"Presenting symptoms are similar in all forms of diabetes—increased thirst, increased urination, blurred vision, worsening fatigue, weight loss," said Dr. Adimoolam. "Since patients with type 1 diabetes produce very little or no insulin at the time of diagnosis, they are more likely to present to the hospital with a life-threatening condition called diabetic ketoacidosis (DKA)."

One unique symptom of type 2 diabetes is a condition called acamphotisi nigricans, explained Dr. Vouyiouklis Kellis. That's when you see a darkening of the skin at the back of the neck or back of the arm, places where there are folds under the skin. This skin condition is a sign of insulin resistance, which is a hallmark of type 2 diabetes but not type 1 diabetes.

Chronically high levels of blood glucose can lead to serious complications, which are similar for both types of diabetes, according to Dr. Adimoolam. These include heart disease, kidney problems, nerve damage, foot problems, and eye problems.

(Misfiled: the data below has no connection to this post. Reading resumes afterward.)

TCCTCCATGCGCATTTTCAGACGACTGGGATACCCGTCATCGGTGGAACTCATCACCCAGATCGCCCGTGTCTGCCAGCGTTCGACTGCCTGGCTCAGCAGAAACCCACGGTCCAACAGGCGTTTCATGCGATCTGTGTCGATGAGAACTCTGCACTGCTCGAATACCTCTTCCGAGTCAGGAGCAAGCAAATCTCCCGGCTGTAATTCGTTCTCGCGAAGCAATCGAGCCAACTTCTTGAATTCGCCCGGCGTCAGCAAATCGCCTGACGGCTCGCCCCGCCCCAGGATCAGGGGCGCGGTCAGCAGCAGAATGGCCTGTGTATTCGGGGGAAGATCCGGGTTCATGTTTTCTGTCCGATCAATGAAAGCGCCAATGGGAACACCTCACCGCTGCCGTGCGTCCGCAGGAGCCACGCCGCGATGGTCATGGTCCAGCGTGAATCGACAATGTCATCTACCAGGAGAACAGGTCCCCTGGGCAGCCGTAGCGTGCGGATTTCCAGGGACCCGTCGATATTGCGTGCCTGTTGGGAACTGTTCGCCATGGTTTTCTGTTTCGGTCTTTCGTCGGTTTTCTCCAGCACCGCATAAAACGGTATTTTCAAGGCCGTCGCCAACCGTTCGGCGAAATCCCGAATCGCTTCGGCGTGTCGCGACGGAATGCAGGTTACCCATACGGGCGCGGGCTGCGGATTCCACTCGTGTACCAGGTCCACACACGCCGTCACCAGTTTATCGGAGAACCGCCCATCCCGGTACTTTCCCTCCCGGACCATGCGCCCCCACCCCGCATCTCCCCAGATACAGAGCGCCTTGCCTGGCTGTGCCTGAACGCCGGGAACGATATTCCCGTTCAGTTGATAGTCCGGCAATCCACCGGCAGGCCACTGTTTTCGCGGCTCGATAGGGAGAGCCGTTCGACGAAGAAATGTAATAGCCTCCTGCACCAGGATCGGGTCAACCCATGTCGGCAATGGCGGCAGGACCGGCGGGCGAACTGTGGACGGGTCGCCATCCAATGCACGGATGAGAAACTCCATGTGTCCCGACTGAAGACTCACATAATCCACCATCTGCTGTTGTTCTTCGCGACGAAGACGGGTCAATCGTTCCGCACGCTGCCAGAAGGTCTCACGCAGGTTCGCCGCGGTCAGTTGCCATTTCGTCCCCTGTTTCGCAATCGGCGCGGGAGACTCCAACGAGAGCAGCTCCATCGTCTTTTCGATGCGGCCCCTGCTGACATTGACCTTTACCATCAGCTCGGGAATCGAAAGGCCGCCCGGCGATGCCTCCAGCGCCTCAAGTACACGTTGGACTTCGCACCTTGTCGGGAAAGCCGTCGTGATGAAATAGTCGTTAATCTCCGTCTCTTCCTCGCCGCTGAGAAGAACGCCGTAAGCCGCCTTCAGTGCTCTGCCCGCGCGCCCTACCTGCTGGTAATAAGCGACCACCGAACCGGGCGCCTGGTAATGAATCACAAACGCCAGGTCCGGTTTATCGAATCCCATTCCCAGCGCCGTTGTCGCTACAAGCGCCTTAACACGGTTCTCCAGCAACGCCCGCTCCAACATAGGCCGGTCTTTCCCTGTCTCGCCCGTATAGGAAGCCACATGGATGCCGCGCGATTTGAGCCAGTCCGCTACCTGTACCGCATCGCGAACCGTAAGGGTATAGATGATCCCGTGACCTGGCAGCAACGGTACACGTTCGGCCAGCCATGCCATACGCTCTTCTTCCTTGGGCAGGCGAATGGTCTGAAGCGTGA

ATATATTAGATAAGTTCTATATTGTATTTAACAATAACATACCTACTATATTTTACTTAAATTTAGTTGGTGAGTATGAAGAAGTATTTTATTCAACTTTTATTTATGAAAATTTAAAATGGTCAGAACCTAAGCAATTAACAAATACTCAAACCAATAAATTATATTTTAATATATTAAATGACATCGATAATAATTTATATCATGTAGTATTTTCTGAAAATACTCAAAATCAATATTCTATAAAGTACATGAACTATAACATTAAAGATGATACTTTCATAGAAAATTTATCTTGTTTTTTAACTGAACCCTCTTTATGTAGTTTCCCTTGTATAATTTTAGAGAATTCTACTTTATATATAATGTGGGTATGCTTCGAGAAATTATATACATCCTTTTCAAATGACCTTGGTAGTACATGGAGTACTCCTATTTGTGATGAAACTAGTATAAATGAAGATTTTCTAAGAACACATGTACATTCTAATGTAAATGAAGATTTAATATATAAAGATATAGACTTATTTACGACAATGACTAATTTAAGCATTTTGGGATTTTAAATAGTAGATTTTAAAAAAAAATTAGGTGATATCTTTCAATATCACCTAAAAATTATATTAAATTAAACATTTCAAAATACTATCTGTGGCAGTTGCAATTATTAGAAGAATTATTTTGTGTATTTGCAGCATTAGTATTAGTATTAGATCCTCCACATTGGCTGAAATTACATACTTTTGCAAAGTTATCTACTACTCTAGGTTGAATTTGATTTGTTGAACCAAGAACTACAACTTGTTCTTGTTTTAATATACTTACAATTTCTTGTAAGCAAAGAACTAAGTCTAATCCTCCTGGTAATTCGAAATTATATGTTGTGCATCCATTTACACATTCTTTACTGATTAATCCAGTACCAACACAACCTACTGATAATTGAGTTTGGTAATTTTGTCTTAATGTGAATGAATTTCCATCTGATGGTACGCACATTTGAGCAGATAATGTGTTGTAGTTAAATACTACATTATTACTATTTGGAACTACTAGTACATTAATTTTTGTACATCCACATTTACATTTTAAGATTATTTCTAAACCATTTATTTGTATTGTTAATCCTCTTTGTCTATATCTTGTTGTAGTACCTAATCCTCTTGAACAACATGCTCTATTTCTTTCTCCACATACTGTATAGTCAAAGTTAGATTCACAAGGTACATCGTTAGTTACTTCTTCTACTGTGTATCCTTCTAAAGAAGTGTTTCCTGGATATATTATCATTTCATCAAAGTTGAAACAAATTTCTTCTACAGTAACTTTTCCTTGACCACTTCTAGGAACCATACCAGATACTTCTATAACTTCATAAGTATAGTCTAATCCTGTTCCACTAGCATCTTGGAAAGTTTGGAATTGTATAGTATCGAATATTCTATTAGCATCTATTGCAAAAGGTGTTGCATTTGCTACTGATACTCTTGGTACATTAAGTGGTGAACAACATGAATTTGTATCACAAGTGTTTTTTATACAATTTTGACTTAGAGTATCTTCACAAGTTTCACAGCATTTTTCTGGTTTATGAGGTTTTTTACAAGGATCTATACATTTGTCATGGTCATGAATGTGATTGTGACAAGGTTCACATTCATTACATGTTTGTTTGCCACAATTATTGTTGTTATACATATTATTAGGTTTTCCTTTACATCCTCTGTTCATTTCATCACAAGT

Type 1 and Type 2 Diabetes Are Managed Similarly

A healthy diet and regular exercise are a cornerstone of managing both forms of diabetes. Other methods of management include:

  • Monitoring blood glucose levels
  • Having blood pressure and cholesterol under control
  • Taking prescribed medicines
  • Working with a healthcare team
  • Finding healthy ways to cope with having diabetes (e.g., yoga, support groups)

A Quick Review

Type 1 and type 2 diabetes, at their foundation, are conditions of having high blood sugar. They have a number of differences (e.g., causes and the ability to prevent type 2 diabetes) and similarities (e.g., symptoms and diagnostic testing). Ultimately, talking with a healthcare provider can be helpful for determining treatment, and both conditions can be managed similarly.

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  2. National Institute of Diabetes and Digestive and Kidney Diseases. Insulin resistance & prediabetes.

  3. National Institute of Diabetes and Digestive and Kidney Diseases. Your game plan to prevent type 2 diabetes.

  4. National Institute of Diabetes and Digestive and Kidney Diseases. Type 1 diabetes.

  5. National Institute of Diabetes and Digestive and Kidney Diseases. Type 2 diabetes.

  6. National Institute of Diabetes and Digestive and Kidney Diseases. Diabetes tests & diagnosis.

  7. National Institue of Diabetes and Digestive and Kidney Diseases. Managing diabetes.